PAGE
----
A vigorous vine, endemic to Australia, occurs in north-east Queensland and central-east Queensland and southwards as far as south-eastern New South Wales. In NSW, it grows along the coast mainly but extends into the tablelands and central western slopes.
Grows in well-developed upland rain forest and wet sclerophyll forest and can also be found on behind beach dunes in littoral rainforest. It is a true climber, supporting itself by simple or 2-branched tendrils and growing to 4 m and higher in a rainforest situation. Individuals plants themselves can be over 10 metres long with thick basal stems.
Leaves are simple mostly to 12 cm long and to 5 cm wide, ovate to oblong with regular teeth. The upper surface is dark green and hairless (glabrous) and the lower surface rusty-hairy. The stems have leaf-opposed tendrils (modified leaves called tendrils opposite each leaf) which enable the plant to climb; a feature of species in this grape family.
Flowers are produced in panicle-like clusters opposite the leaves, 1 to 3 cm long and are creamy-white on colour occurring in spring. Each flower is only 5 mm across.
Being in the grape family, the fruit is a berry, approximately 15 mm in diameter, globe-shaped and purplish in colour.
In the garden situation, it is commonly cultivated over a trellis or fence. It is best grown in a warm temperate to sub-tropical climates and can also be used as spreading groundcover, creating a dense patch. It can be observed growing as an untidy hedge in some situations, or to create a barrier to stop people walking through a particular area. It could be used to screen an ugly fence to great effect, so long as the stems can grip onto something.
It has been promoted through channels like Gardening Australia as a great indoor plant, and can be grown around a window or up a wall on some supporting frame.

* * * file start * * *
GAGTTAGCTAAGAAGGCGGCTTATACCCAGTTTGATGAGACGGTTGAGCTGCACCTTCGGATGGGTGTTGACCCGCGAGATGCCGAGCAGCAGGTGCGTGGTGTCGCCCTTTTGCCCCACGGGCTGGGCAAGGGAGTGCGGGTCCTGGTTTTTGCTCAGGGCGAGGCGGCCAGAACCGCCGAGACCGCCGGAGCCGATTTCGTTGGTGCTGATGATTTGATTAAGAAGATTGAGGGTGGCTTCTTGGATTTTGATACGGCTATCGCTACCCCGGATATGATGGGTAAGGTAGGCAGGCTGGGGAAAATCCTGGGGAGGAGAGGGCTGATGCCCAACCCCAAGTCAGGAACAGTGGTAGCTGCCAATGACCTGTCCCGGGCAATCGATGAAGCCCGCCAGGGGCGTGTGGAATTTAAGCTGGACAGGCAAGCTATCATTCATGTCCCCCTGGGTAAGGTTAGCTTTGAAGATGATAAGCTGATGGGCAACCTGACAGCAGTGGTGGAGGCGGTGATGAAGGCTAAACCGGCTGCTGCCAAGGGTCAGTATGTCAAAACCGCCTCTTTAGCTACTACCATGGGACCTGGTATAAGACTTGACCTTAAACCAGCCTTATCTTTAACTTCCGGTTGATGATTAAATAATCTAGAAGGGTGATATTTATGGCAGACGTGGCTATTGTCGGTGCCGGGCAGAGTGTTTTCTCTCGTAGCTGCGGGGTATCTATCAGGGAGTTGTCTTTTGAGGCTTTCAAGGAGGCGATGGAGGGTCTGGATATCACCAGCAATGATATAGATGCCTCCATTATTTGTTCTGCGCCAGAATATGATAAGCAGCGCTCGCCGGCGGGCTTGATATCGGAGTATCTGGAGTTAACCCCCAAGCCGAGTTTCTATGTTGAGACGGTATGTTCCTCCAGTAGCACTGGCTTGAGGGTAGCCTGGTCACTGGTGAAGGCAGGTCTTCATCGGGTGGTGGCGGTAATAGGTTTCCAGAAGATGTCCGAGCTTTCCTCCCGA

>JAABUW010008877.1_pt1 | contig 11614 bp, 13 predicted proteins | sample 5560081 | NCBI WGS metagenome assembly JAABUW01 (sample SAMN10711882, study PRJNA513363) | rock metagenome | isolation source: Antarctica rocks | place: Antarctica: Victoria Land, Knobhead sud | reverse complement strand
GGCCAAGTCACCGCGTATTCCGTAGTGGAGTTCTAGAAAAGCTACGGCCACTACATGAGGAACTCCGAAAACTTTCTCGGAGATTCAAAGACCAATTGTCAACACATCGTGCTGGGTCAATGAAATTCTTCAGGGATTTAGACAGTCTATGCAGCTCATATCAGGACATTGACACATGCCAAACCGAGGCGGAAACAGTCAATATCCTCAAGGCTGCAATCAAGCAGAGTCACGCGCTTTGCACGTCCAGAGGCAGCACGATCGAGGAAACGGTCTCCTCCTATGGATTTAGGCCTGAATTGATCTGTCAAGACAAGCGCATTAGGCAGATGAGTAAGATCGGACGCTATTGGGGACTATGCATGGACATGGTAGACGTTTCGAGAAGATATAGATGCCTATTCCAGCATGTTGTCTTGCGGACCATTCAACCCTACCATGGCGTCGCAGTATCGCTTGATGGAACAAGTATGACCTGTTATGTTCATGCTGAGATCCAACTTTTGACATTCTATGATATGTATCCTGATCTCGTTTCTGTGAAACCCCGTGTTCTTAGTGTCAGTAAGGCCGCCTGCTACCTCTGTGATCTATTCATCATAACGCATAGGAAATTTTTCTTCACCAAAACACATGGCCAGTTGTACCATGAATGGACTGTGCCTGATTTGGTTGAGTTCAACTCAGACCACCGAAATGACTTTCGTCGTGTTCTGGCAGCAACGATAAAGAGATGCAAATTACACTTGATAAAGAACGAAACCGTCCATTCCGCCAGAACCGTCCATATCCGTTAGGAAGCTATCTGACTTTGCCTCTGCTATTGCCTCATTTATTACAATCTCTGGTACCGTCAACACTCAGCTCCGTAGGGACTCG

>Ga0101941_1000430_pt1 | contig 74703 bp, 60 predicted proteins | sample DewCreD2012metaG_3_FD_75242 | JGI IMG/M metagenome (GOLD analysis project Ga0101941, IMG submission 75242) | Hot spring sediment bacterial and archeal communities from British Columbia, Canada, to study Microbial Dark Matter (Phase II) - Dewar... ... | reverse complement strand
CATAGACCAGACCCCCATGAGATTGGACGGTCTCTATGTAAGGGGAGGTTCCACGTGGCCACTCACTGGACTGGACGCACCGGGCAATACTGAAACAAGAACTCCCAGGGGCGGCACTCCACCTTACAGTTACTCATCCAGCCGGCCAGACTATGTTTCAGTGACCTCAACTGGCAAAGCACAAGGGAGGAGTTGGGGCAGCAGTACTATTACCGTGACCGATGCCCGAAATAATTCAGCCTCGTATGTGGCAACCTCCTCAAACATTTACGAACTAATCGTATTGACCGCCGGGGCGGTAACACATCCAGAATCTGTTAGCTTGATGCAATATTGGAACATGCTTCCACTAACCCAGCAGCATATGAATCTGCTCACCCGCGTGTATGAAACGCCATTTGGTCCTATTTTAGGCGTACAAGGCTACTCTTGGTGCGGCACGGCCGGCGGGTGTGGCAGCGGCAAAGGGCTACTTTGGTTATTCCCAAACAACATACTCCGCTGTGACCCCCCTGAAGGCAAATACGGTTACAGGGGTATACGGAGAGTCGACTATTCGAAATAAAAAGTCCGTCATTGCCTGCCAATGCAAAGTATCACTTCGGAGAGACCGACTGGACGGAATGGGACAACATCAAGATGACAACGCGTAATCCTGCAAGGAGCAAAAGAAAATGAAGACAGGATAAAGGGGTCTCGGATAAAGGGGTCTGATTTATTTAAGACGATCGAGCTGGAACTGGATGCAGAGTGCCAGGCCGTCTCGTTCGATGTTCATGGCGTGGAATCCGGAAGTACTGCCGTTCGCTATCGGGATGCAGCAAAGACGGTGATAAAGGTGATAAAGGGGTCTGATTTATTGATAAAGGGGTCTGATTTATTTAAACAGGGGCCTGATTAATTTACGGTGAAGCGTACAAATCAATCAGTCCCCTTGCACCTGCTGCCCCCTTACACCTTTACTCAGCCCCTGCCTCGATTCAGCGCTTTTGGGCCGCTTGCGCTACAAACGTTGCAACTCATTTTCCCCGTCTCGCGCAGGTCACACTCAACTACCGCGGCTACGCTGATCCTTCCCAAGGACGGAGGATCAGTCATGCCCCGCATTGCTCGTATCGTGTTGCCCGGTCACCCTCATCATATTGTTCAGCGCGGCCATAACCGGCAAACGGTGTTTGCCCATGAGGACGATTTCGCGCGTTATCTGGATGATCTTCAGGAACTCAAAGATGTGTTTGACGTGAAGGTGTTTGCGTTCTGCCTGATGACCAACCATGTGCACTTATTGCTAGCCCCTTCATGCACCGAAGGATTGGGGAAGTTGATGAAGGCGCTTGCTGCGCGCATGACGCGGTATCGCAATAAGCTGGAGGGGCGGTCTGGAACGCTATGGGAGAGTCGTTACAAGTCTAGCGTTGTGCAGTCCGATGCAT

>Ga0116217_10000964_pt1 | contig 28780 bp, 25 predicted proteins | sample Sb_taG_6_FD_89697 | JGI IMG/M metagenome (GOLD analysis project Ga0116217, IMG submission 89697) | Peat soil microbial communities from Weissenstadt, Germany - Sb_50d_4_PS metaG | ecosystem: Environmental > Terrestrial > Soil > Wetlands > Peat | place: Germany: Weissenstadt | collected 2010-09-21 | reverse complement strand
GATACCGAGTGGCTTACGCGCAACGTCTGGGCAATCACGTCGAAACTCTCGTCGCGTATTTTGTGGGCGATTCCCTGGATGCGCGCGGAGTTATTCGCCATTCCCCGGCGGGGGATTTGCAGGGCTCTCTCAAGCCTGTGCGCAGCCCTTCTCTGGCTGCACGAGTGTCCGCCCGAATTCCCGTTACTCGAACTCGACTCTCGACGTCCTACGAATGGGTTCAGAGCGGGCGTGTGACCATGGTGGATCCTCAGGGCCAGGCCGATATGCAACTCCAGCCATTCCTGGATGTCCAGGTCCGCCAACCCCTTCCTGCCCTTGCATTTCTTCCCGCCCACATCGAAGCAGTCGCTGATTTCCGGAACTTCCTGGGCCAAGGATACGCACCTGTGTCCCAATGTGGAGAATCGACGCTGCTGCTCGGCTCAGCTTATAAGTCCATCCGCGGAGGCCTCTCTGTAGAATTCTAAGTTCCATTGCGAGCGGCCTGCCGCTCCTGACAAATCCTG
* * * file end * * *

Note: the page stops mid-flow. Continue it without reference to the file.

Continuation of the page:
Fruits are eaten by many bird species.
It should be grown in diffused sunshine to partial shade. The leaves are hardy to full sun, but these plants prefer their roots to be well-shaded or under a thick layer of mulch. It is very hardy once established. It will have to be pruned to keep it under control and direct it where it is desired to grow.
Propagation is easy from cuttings, which root readily. Germination from seed is slow – three months plus.
Very similar to a Queensland species named Cissus oblonga, which has leaves usually with entire leaf margins but of similar dimensions and appearance.
Likely regenerates from seedbank and vigorous root system after fire (much like old grape vines).
Cissus – is derived from the Greek word kissos (κισσος), meaning “ivy”
antarctica – “regions around the South Pole”. Antarctica means “opposite to the Arctic” (Gk. ἀνταρκτική) – basically referring to Australia as this plant is only found in Australia.
Not considered at risk in the wild – very common.